There could have been no better way for President Jacob Zuma to begin a speech than to announce that former president Nelson Mandela was “responding better to treatment” after five days in hospital. But then he had to get down to the serious business of what his presidency was doing to lead the country through troubled economic times. The opposition parties also paused to salute Madiba, and then took the opportunity to rip into Zuma’s leadership. By RANJENI MUNUSAMY.
What started off as a House in a sombre mood descended into the usual chaos, with the opposition calling on the ANC not to nominate President Jacob Zuma as their presidential candidate to spare the country “any future damage”.
In reaction to the agitation and widely reported expectation that Zuma would visit ailing former statesman Nelson Mandela in hospital earlier this week, presidential spokesman Mac Maharaj said the president would not be doing so as he was in Cape Town preparing for a speech to Parliament. The occasion was the budget vote of the presidency and all the political heads – Zuma, Deputy President Kgalema Motlanthe, Ministers Trevor Manuel and Collins Chabane and Deputy Minister Obed Bapela – would be addressing Parliament during the debate.
But the pressure was really on Zuma to deliver a speech that would settle a nation anxious about its beloved founding leader, address the crisis in the economy, show support for the beleaguered National Development Plan (NDP) and inspire confidence in his leadership. After all, this was a debate about whether the presidency was providing value for money for its R1.1 billion budget.
So after providing news that Madiba was from Wednesday morning responding better to the treatment he is receiving at a Pretoria hospital, and honouring deceased heroes of the liberation struggle, Zuma dipped straight into the issue of the troubled economy. He said the presidency would “this year take a hands-on approach, working closely with relevant departments and social partners to boost confidence in the economy”. The Rand had become increasingly vulnerable due to the global financial situation, including a strong US dollar environment, Zuma said.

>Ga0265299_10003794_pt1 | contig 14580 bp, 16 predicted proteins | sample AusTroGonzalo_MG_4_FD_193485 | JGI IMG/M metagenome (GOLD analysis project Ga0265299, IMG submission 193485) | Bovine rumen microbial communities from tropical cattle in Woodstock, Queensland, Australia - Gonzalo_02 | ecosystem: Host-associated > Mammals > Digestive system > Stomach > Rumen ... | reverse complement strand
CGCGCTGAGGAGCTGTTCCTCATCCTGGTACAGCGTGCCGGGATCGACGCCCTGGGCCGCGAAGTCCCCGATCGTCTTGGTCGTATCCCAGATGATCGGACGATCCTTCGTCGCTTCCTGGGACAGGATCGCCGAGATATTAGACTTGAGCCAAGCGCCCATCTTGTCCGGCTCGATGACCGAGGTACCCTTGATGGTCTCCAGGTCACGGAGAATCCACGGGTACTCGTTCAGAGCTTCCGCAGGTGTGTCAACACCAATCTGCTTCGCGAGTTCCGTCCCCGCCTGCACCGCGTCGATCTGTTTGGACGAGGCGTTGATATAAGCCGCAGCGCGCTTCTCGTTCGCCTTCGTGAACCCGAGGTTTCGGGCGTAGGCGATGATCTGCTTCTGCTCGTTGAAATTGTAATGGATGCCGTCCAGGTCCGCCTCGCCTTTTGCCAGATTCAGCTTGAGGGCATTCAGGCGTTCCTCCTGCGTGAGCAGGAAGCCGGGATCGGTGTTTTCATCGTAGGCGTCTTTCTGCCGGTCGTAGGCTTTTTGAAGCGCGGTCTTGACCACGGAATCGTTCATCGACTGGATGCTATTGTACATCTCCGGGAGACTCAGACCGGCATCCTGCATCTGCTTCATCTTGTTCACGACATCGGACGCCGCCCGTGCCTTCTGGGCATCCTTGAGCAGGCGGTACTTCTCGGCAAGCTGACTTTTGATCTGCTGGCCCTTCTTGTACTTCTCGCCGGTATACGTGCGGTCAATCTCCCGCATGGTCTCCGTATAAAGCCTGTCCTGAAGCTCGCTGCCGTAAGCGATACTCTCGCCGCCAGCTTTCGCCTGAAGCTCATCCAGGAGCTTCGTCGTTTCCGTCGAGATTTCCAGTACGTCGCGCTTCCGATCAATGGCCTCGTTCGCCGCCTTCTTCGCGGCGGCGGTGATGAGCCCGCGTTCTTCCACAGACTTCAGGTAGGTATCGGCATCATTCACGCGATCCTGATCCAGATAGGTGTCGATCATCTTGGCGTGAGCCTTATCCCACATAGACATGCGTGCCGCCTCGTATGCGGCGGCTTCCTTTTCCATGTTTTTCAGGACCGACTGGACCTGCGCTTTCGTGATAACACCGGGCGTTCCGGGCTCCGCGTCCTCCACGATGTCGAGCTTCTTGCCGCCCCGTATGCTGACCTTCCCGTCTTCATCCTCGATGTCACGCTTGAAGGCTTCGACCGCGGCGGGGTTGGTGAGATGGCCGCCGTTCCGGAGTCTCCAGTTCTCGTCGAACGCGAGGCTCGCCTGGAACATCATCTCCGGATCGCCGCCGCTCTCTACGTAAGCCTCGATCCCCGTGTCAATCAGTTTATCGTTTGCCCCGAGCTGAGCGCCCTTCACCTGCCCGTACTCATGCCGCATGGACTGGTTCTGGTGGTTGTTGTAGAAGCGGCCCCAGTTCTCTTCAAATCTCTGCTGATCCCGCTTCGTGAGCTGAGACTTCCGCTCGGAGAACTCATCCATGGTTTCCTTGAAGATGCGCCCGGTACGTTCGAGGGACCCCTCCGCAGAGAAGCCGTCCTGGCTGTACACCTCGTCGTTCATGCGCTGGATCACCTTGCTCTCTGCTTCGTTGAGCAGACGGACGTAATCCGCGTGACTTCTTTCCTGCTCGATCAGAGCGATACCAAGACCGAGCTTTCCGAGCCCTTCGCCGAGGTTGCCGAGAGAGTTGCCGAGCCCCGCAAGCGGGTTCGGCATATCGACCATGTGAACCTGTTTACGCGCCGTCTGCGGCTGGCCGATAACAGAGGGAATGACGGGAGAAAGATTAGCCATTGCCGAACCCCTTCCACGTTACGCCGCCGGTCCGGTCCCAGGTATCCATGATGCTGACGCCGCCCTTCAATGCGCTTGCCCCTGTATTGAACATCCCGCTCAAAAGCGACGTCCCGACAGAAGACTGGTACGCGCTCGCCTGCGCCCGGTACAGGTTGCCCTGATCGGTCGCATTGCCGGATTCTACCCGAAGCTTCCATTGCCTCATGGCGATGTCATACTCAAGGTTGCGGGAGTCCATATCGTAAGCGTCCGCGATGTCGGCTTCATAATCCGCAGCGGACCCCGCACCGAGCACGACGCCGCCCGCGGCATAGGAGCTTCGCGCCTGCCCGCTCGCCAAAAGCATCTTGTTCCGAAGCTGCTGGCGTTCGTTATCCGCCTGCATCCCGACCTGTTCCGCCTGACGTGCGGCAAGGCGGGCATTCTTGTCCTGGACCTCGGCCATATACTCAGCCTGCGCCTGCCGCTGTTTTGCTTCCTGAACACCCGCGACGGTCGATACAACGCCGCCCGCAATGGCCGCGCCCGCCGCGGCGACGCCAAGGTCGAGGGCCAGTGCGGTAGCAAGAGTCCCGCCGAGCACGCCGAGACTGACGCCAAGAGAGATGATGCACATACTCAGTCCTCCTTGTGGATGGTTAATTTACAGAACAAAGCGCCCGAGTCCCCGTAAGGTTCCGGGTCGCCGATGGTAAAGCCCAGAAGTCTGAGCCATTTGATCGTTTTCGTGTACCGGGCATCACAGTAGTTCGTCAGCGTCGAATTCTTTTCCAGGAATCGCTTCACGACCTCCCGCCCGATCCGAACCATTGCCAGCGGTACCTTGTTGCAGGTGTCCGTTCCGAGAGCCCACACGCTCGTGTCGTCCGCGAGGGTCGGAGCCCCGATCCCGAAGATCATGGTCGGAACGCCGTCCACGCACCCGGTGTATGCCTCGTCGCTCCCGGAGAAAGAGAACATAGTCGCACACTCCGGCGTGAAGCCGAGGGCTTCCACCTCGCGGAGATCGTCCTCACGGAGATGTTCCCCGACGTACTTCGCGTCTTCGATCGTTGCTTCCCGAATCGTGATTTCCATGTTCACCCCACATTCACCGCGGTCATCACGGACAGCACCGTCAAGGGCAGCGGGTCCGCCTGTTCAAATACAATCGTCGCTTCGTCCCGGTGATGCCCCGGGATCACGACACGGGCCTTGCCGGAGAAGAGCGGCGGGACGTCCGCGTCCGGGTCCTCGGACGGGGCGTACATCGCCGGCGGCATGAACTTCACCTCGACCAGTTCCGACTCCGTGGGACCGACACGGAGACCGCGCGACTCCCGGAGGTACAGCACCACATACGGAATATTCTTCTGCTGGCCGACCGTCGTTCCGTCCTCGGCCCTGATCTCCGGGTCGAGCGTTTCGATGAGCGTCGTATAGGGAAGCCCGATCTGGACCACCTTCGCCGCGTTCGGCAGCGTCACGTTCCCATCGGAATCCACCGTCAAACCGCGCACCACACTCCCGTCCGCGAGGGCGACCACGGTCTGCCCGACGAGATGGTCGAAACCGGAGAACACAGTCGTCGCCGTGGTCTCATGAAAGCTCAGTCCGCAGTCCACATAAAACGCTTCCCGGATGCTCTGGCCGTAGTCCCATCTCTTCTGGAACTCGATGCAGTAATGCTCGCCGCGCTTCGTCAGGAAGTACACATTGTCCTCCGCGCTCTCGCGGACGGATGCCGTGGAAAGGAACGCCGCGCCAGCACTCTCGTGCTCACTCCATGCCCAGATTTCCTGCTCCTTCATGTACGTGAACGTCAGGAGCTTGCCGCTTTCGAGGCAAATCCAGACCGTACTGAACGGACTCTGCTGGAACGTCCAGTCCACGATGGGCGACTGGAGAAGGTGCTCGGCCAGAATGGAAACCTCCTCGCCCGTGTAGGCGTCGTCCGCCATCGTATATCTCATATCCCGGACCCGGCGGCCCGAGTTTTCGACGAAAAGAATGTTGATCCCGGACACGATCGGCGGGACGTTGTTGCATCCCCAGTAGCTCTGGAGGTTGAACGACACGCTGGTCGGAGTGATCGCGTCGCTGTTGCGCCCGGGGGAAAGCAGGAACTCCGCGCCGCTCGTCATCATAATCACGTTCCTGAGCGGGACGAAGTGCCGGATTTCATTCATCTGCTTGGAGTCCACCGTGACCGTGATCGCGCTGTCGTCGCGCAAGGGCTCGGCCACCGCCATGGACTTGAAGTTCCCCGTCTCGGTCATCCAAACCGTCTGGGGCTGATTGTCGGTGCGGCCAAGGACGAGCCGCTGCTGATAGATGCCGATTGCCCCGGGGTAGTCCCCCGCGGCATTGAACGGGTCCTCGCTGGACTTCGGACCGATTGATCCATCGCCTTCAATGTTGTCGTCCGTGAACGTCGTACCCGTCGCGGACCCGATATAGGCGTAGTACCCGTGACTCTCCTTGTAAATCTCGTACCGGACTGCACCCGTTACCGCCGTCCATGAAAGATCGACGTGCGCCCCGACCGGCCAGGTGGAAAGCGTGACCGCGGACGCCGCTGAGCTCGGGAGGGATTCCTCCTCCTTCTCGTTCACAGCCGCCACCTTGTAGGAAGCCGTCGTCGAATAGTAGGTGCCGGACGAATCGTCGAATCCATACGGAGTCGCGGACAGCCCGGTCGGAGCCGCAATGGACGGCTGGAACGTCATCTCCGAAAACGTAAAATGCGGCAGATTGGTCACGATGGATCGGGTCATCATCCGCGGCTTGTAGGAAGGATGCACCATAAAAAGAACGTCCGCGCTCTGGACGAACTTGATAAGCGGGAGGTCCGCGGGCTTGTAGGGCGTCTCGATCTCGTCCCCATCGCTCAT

He said it was not in the interest of the country to have a tense labour relations environment “characterised by a weakening of collective bargaining mechanisms, illegal wildcat strikes, violent protests and loss of life”. Zuma said he had recently asked Motlanthe to lead a ministerial team to help the mining sector normalise the situation. “Work is continuing in this regard, and we remain optimistic that a solution will be found.”
On the NDP, Zuma acknowledged there were “differences of opinion on specific details” but said there was general acceptance of the broad thrust of the plan. With increasing pressure from Cosatu, concerns from the South African Communist Party and now Cabinet rejecting the foreign policy segment, doubt is looming about whether the government’s policy and planning blueprint can get off the ground in any meaningful way. Zuma said people should offer constructive inputs on the plan and “not just debate for the sake of it”.
“We have moved to the implementation phase of the plan, incorporating the economic strategies, the New Growth Path, the Industrial Policy Action Plan and the infrastructure development plan which now fall under the NDP umbrella. To this end, the Department of Performance Monitoring and Evaluation and the National Planning Commission Secretariat in the Presidency are converting the National Development Plan proposals into a Medium Term Strategic Framework.”
Zuma said this framework would inform the work of government for the next five years, and in future all delivery agreements, sector plans, departmental strategic plans as well as provincial and municipal plans would be aligned to the National Development Plan. While Zuma is usually sketchy on detail, this was a firm signal that government would push ahead with the NDP despite the objections.